For in six days the Lord made the heavens and the earth, the sea and all that is in them and rested the seventh day. Therefore the Lord blessed the Sabbath day and hallowed it. (Exodus 20:11)
Today’s big idea: how does Scripture interpret Scripture?
Today, we will look at our text less in relation to what it is saying and more in relation to what it is actually referring to. All through Scripture, we see Scripture quoting Scripture. In the New Testament, the prophets are quoted numerous times, showing the truth of God’s authority over history as it applied to the life and works of Christ. Jesus also quoted Scripture in an amazing show of the Word (John 1:1–5) quoting the Word. Not only this, but we often are able to find a clear understanding of a text and historical context by looking at different accounts of Scripture. We get a thorough understanding of the life of David by looking at the accounts of his life from the books of Samuel, Kings and Chronicles, as well as many Psalms.
Scripture also helps us to understand the very narrative of Scripture. Take for example our verse today. Many people consider the book of Genesis to be poetic in genre or allegory in nature. But this is not how Scripture itself interprets the book of Genesis. In Exodus 20:11 God is giving the commandment to rest on the seventh day (the last day of the week). In doing so, He refers to how He originally created. God made the heavens and the earth, the sea and all that is in them in six days and rested on the seventh. This set the platform for the six-day work week with one day of Sabbath rest for Israel. If the account of Genesis was allegory and the days of creation were simply a literary device to indicate long periods of time, there would be no historical significance to the command God gave Israel for Sabbath rest. Only when Genesis is taken as a historical narrative—giving us a correct account of creation—can this command in Exodus to Israel make any sense. Scripture interprets Scripture.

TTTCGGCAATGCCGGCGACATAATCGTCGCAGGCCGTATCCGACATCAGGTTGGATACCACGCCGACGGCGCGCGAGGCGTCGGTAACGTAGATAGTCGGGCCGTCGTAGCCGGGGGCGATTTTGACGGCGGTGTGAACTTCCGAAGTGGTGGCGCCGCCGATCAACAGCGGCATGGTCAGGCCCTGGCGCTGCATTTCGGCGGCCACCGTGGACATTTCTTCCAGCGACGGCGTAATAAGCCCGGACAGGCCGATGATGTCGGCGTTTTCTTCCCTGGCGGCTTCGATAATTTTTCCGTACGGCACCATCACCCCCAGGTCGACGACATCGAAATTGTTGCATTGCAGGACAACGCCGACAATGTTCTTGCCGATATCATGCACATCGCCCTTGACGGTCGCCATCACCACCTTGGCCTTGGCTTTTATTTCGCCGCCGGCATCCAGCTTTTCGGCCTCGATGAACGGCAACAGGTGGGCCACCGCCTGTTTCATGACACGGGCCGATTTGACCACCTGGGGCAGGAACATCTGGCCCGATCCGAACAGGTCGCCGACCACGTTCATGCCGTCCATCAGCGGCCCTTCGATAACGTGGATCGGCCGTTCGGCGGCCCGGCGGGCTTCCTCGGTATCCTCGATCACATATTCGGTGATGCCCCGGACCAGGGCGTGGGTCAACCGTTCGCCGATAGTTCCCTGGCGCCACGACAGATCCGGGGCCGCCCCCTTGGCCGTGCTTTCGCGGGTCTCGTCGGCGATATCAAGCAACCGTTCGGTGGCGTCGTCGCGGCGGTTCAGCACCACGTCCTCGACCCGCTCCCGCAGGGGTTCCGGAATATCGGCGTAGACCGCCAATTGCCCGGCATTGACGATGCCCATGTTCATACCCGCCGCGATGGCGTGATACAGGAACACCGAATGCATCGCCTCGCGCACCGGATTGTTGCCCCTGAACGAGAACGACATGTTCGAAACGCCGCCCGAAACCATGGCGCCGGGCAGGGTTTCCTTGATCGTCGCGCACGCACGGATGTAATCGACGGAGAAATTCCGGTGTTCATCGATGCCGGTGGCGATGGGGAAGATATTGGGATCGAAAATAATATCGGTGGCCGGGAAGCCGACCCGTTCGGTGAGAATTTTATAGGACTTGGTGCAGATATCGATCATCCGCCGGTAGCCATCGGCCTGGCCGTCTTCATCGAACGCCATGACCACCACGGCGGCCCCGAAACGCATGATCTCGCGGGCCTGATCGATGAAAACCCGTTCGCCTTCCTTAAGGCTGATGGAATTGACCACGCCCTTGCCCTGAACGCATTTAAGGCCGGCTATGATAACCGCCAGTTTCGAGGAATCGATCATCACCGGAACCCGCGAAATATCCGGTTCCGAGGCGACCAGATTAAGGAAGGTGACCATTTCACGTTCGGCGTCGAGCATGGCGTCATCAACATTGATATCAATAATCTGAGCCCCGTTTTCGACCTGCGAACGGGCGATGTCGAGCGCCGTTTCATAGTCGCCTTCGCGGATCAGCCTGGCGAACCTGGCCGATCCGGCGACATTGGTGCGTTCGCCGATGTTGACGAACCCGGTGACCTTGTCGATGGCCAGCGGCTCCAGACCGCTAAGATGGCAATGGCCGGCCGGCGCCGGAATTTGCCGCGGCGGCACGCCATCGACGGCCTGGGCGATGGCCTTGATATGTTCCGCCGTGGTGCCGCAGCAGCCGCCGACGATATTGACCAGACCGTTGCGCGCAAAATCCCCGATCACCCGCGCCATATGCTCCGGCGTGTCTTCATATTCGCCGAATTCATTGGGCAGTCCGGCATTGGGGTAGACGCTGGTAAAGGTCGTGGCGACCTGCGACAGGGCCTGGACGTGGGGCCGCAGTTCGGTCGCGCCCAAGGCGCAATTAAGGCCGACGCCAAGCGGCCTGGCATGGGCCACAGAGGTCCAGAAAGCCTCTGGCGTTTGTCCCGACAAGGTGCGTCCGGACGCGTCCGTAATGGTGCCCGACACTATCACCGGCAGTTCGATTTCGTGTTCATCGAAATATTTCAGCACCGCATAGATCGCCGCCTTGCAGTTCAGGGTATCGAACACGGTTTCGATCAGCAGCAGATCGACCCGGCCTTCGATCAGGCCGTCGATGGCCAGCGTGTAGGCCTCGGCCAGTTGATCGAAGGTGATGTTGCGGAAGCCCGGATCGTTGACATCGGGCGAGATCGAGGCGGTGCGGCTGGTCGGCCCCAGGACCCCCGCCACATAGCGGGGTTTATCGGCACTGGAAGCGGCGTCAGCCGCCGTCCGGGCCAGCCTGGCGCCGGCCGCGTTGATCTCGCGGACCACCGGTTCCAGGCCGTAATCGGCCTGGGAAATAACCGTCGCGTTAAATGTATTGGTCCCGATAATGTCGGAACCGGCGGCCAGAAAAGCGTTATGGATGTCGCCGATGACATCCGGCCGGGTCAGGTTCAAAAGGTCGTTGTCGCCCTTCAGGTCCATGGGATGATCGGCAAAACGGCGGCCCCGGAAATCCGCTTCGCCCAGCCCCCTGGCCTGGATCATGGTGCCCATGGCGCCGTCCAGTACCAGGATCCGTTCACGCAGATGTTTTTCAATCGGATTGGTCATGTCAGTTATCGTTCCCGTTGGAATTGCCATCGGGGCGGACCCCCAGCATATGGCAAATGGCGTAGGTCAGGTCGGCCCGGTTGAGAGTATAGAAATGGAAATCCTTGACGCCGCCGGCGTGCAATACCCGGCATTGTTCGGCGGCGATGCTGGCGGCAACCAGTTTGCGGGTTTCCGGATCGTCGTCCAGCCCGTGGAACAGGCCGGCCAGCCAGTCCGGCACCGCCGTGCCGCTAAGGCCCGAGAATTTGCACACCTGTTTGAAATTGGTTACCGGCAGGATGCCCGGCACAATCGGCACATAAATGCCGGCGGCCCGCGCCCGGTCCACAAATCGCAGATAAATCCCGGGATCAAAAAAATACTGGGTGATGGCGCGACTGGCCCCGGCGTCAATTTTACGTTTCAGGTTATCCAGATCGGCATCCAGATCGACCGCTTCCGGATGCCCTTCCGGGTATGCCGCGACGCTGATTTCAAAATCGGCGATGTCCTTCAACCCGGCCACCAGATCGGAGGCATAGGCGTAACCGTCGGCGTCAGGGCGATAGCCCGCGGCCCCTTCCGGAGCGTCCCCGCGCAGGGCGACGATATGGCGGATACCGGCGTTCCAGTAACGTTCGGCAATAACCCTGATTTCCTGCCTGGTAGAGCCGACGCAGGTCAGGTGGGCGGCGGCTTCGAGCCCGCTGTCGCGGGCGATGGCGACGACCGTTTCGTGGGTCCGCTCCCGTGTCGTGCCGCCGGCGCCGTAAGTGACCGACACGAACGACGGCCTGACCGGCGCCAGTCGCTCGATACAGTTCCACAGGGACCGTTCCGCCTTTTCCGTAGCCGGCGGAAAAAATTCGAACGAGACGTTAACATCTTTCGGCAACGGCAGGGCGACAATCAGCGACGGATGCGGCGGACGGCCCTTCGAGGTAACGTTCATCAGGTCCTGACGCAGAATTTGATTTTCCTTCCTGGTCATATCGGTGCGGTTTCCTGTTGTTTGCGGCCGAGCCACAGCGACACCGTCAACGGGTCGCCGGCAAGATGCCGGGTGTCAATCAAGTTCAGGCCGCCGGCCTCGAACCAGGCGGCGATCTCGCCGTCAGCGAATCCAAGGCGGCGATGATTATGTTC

The text of Scripture must be interpreted by taking into account its literary forms and devices—and in understanding these forms, Scripture is still our guide. The inerrancy and infallibility of Scripture is so profound that by studying it carefully, we can not understand only that we are reading truth, but learn how to know truth. This takes careful study and application, but it does not require a Bible college degree. Scripture itself is our best theology professor in helping us understand and apply Scripture.
Today’s big idea: if you want to understand Scripture, read it . . . carefully.
What to pray: seek repentance in your life for times when the words of men—even good men—have become more important to you than the Word of God.
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